PORTLAND — After hearing testimony from nearly two dozen residents, the City Council on Monday unanimously voted into law a ban on loitering in street medians – a measure critics have said is a thinly disguised attempt to stamp out panhandling in the city.
The ban, which was proposed a year ago, but failed in a previous council vote, passed this time, 6-0, with Councilors John Anton, Jill Duson and Cheryl Leeman absent. The law will take effect Aug. 15.
Speaking in support of the ban Monday were neighborhood leaders, business people and police. As they did last year, supporters said the ban wasn’t focused on people asking others for money, but on the safety of anyone who perches in the median strips, surrounded by traffic.
This year, the issue of safety struck some as increasingly dire.
“We understand that panhandling is a First Amendment right, but the reason we are here today is a public safety concern, or what I would call a public safety emergency,” Police Chief Michael Sauschuck told the council.
Police are dealing with what has been called an “explosion” of panhandling in the city, and Sauschuck cited statistics that seemed to bear out that description.
In the first five months of 2013, calls to police about incidents involving panhandlers increased 25 percent over the same period last year, from 169 to 212 calls, he said. In both years, roughly 60 percent of the calls were about panhandlers standing in median strips.
Sauschuck said that people loitering on median strips are a safety hazard to themselves, to other pedestrians and to motorists – regardless of whether the strip-standers are there to panhandle, display political signs or advertising, or for other purposes.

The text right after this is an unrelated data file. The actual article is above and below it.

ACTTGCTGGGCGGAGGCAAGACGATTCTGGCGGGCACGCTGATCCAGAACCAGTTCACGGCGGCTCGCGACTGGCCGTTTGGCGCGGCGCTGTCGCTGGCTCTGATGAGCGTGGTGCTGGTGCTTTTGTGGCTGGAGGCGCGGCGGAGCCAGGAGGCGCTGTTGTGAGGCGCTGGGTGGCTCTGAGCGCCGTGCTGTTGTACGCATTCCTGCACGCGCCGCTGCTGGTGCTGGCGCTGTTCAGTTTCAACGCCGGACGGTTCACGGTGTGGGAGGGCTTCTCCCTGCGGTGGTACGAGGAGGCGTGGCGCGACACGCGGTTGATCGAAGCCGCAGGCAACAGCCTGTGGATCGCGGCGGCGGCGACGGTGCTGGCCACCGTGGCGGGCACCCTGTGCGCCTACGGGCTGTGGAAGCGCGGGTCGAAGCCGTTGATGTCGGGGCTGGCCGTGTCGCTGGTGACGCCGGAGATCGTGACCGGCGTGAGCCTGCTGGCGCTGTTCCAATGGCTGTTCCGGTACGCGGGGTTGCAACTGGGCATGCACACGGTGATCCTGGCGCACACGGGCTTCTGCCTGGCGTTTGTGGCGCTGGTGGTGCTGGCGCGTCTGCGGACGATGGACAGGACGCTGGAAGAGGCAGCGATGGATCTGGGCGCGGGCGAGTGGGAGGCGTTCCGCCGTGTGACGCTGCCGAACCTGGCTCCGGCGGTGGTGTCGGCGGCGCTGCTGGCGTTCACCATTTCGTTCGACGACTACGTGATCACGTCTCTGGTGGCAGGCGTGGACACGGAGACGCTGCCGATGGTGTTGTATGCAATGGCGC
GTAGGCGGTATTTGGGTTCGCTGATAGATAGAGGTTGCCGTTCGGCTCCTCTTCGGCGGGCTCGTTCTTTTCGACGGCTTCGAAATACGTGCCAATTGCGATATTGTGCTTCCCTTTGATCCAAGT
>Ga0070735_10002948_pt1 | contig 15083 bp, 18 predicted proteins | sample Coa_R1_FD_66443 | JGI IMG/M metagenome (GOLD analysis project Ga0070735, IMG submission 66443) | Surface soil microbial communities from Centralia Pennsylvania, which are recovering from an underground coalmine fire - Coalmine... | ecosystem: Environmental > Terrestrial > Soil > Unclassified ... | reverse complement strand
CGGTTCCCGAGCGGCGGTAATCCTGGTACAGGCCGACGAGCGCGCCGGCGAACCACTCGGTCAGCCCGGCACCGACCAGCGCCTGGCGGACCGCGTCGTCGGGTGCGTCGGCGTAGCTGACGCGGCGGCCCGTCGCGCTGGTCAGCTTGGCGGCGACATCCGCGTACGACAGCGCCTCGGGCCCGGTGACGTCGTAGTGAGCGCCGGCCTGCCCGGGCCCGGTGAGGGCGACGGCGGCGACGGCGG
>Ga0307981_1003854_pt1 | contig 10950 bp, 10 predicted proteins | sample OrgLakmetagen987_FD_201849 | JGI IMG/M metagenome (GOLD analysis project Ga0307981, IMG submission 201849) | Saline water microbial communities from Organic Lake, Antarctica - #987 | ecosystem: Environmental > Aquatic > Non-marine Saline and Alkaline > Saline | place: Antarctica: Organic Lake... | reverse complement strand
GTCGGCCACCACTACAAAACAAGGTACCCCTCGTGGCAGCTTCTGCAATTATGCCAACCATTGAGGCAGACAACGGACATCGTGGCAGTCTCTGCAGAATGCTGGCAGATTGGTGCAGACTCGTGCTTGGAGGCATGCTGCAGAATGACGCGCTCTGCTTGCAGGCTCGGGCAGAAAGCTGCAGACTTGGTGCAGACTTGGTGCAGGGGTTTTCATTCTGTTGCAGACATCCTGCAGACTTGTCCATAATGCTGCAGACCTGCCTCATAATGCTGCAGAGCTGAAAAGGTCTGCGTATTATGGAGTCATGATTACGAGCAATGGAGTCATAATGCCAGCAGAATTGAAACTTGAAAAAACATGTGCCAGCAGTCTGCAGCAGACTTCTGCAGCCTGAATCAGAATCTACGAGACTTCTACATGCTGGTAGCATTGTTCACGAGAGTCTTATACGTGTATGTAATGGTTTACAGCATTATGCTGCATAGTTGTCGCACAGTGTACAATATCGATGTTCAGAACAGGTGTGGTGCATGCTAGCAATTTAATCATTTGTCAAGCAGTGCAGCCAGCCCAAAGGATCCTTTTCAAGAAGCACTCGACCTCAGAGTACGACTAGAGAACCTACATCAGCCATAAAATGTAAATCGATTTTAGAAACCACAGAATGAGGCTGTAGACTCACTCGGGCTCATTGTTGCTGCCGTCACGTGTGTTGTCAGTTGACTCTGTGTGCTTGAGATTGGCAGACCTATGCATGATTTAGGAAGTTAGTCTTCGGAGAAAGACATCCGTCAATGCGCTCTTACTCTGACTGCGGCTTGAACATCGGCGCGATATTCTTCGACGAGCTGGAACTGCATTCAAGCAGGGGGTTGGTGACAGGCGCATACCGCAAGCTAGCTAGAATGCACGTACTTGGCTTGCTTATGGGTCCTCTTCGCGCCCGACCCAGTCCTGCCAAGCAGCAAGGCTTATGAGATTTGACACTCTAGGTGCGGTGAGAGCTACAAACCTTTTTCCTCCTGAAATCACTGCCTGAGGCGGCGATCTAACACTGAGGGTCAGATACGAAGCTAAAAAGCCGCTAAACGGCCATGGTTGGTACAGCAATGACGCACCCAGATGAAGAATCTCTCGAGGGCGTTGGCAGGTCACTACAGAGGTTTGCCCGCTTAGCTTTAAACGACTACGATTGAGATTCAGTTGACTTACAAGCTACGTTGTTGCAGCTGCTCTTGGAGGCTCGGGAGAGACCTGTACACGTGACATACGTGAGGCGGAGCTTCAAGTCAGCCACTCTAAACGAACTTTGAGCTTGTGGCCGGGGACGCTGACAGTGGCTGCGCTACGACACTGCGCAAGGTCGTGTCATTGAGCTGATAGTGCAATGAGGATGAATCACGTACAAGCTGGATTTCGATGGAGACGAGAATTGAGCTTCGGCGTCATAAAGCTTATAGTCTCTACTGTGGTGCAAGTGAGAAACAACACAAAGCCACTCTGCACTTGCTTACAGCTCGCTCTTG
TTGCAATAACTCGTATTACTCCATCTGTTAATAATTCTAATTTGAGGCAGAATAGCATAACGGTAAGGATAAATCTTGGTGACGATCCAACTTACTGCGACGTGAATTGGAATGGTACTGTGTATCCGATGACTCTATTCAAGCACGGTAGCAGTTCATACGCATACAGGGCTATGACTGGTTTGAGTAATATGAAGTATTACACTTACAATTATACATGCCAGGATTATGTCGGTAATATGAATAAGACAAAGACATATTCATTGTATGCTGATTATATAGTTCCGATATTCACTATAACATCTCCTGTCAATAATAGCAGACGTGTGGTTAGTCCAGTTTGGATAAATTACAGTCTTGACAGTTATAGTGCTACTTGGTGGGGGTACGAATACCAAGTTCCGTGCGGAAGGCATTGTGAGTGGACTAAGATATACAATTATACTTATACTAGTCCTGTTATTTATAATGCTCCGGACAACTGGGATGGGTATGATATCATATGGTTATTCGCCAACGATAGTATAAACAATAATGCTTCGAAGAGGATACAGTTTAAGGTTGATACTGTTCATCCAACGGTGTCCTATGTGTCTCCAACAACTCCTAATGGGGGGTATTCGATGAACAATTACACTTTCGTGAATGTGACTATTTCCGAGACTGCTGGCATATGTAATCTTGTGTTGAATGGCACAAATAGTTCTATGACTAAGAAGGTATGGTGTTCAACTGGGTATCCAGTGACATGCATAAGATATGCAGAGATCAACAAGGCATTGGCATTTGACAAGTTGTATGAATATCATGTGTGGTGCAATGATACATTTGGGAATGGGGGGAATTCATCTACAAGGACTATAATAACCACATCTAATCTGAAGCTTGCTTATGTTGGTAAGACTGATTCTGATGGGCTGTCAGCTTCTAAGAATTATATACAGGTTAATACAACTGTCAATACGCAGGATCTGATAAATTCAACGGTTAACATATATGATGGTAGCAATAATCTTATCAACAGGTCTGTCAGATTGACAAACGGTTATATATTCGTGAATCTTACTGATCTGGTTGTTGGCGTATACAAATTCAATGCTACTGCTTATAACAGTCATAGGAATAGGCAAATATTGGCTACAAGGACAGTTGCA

He read dispatcher descriptions of some of the incidents, which included panhandlers in danger of falling into the street or causing motorists to brake unexpectedly. “Each of these is a tragedy waiting to happen,” Sauschuck said, calling the ban a “common-sense, reasonable approach” to preventing such tragedies.
However, opinion Monday about the ban was as divisive as the median strips.
Opponents claimed the ban takes away attention and resources from poverty, homelessness and other problems that lead to panhandling – problems that carry safety risks of their own.
“We must remember that public safety concerns do not end at the median,” said Dee Clarke, an advocate with Homeless Voices for Justice. She said 30 homeless people died in Portland last year as a result of inadequate housing and social services, and that the average lifespan of someone who is homeless is 20 years less than that of someone who is not.
“Who’s calling 911 for them?” she asked.
But Doug Fuss, immediate past president of Portland’s Downtown District, told the council it was misleading to link the ban with the problem of homelessness, since only about 17 percent of homeless individuals engage in panhandling, he claimed.
He said it was “absolutely proper” that the city pass laws to protect the safety of panhandlers and others.
“It’s only a matter of time before someone gets hurt,” he said.
The American Civil Liberties Union of Maine has already spoken out against the ban, and on Monday, ACLU Maine Legal Director Zachary Heiden repeated the group’s opposition.
“We feel it goes too far,” he said to the council. “Although there are real problems, the Constitution does not allow you to address them with such a broad stroke.”
Ultimately, the opposition wasn’t enough to sway councilors.
The city’s neighborhood prosecutor, attorney Trish McAllister, has already assured the council that because it prohibits “any person” from staying in a median – not merely pandhandlers – the ordinance is not unconstitutional.
The word “panhandling” doesn’t even appear in the new law, Councilor Ed Suslovic pointed out. Suslovic chairs the council’s Public Safety, Health and Human Services Committee, which voted unanimously last month to recommend approval of the ordinance.
Councilor Nicholas Mavodones Jr., who voted against the ban last year, said he had reconsidered the issue and could now support the ordinance.
“It’s an issue of free speech versus safety,” Mavodones said before casting his vote, “but there’s a balance here, an equilibrium.”